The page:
In response to the COVID-19 pandemic, New Jersey Gov. Phil Murphy issued a “strongly suggested” statewide curfew between 8 p.m. and 5 a.m. New York City Mayor Bill de Blasio said he was …
In response to the COVID-19 pandemic, New Jersey Gov. Phil Murphy issued a “strongly suggested” statewide curfew between 8 p.m. and 5 a.m. New York City Mayor Bill de Blasio said he was considering something similar for the Big Apple. The 7 million residents of the San Francisco Bay Area are ordered to stay in their homes except for “essential activities.” Several cities and states have ordered all bars and restaurants to close to eat-in patrons.
Meanwhile in Wyoming, Gov. Mark Gordon issued a recommendation that schools close until April. The decision whether or not to do so was left up to local superintendents and school boards based on what they knew of local circumstances. Districts in Park County, as well as Northwest College, took a look at the situation and decided it was best to follow the advice. That was a smart choice.
Before Park County health officials began urging non-essential businesses to close, many took it upon themsleves to take action to protect their customers. They are sanitizing surfaces more aggressively. Restaurants are offering delivery and take-out options, and grocery stores are putting purchasing limits on some items. Where possible, many businesses, the Powell Tribune included, are having their employees work from home and using teleconferencing to hold meetings. All these actions have been voluntary to date, despite being likely to hurt the bottom line of the business.
If you ignore all these sane and voluntary actions and look only at empty shelves at the grocery store, you might conclude that people are far too irrational to be left to their own devices. Yet, it’s not like when people are put into power they automatically become altruistic and reasonable. The same shortsightedness that fuels toilet paper hoarding can drive leaders’ decisions. Then we have no choice but to comply no matter the costs or individual circumstances.
There is a real concern with this highly contagious disease, and we are not saying every government action is harmful or should be ignored. When it comes to controlling the spread of a contagious disease, government has a very legitimate role to play and can be beneficial. However, in the course of making decisions, especially ones enforced by law, leaders should remember the unavoidable law of unintended consequences.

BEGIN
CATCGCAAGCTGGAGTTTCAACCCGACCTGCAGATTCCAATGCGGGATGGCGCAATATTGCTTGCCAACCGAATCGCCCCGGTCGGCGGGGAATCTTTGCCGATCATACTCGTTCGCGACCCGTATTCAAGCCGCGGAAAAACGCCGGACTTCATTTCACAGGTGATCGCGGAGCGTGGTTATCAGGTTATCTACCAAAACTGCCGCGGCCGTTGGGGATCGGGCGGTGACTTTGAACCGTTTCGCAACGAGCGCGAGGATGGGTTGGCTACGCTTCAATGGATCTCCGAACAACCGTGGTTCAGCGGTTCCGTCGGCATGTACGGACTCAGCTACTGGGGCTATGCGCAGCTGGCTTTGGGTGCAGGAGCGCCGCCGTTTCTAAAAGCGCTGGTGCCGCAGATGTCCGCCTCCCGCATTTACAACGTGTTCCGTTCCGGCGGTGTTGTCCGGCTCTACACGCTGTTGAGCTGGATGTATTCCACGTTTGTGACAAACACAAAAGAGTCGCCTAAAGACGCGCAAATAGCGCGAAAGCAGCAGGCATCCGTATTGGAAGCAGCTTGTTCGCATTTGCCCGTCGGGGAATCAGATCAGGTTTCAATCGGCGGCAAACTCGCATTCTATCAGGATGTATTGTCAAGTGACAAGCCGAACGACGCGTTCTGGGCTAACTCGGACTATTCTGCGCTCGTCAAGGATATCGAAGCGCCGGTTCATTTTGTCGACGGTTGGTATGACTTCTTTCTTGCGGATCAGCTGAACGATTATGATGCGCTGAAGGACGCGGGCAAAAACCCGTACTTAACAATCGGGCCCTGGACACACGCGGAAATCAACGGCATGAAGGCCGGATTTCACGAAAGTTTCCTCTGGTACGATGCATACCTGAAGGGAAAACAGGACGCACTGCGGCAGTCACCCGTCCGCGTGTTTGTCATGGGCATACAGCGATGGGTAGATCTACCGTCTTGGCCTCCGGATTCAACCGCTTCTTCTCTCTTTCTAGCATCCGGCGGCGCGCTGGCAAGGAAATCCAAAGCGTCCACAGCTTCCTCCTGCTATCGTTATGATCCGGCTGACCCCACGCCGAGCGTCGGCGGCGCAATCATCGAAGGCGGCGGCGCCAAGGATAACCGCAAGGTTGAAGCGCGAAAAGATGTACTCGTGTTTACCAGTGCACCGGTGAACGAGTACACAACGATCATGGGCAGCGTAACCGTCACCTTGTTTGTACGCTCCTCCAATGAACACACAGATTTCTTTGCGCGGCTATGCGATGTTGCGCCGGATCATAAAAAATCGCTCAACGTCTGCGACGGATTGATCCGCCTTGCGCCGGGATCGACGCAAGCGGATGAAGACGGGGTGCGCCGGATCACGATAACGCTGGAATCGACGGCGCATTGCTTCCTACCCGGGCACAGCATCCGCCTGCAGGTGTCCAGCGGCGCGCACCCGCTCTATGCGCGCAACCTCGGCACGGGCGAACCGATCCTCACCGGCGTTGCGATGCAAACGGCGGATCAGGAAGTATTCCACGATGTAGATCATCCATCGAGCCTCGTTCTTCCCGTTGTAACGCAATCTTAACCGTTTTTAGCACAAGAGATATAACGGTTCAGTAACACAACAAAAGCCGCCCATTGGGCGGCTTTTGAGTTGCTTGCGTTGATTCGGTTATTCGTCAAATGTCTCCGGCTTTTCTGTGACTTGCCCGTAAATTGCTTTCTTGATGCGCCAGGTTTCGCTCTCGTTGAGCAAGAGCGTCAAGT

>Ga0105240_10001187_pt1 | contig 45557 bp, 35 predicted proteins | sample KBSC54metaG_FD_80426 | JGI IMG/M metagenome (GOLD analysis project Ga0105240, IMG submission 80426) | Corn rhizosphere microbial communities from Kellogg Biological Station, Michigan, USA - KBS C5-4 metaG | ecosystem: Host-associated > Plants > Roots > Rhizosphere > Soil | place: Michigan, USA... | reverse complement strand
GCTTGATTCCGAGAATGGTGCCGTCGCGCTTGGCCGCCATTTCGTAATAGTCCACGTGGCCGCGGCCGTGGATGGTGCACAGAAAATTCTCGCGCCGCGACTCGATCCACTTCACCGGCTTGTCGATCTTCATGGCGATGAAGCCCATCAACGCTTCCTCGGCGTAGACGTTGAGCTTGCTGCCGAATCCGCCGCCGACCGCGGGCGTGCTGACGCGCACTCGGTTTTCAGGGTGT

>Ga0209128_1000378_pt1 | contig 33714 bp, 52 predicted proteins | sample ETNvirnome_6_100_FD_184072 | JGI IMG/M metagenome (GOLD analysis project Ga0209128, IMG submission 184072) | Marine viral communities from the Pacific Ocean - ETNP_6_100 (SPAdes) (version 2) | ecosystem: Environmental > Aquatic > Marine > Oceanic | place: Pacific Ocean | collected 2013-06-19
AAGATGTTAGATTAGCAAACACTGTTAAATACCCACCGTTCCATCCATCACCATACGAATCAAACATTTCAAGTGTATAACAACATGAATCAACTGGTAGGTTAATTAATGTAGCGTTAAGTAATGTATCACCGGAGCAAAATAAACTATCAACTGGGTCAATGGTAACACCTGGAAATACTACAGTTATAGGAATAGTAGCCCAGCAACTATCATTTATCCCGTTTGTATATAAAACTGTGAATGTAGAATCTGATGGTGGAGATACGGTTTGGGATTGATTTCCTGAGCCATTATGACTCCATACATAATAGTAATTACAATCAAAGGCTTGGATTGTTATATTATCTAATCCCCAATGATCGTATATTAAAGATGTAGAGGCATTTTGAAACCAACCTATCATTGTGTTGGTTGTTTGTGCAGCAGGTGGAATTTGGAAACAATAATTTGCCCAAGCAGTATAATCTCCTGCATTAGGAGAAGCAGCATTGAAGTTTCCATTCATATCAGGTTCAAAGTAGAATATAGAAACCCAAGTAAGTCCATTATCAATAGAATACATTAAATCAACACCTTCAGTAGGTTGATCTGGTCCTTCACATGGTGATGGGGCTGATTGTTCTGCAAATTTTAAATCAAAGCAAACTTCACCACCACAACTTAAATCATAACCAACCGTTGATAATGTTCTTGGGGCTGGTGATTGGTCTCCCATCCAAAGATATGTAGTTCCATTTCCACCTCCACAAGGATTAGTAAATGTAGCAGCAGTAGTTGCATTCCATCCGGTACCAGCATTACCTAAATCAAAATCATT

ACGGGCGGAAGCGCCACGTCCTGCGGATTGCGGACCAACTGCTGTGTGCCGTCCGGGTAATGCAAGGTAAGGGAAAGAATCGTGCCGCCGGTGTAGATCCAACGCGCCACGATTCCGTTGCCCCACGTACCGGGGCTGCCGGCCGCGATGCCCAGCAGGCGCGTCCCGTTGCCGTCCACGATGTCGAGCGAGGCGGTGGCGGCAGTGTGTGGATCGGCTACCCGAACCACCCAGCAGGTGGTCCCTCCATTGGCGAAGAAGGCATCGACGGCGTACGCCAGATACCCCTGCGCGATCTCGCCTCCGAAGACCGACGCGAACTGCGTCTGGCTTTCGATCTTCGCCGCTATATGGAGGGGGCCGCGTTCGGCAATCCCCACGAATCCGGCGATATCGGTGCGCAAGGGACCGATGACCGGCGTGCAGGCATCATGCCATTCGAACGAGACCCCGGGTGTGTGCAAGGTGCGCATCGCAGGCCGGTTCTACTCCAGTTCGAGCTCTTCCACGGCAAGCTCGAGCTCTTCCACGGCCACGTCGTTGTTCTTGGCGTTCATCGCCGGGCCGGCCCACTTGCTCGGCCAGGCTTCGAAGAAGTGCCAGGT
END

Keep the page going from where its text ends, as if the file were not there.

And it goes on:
Locking people up in their homes will break down supply chains and create more shortages for longer periods, and it’s not just toilet paper. If stores don’t have food and medicine, and if people are out of work for possibly months, we’ll have problems just as threatening to the public’s health and safety as the coronavirus.
Curfews limit hours people can shop, and that means more people shopping together at the same time. When law enforcement is spending its time controlling the movements of peaceful people, they have less time to respond to real emergencies — not to mention they’ll have a lot more contact with people who might be contagious. There’s probably a lot more we haven’t even thought of.
The State of Wyoming has shown some wisdom in leaving a lot of room for local and individual decisions. This is not to say every decision made at the local level will be better, nor does it mean there will never be a time when government may need to enforce more extreme measures. It means individuals often coordinate effective and efficient actions without a central planner, and people who have the authority to impose decisions upon others with the force of law may also have 100 rolls of toilet paper in their garages.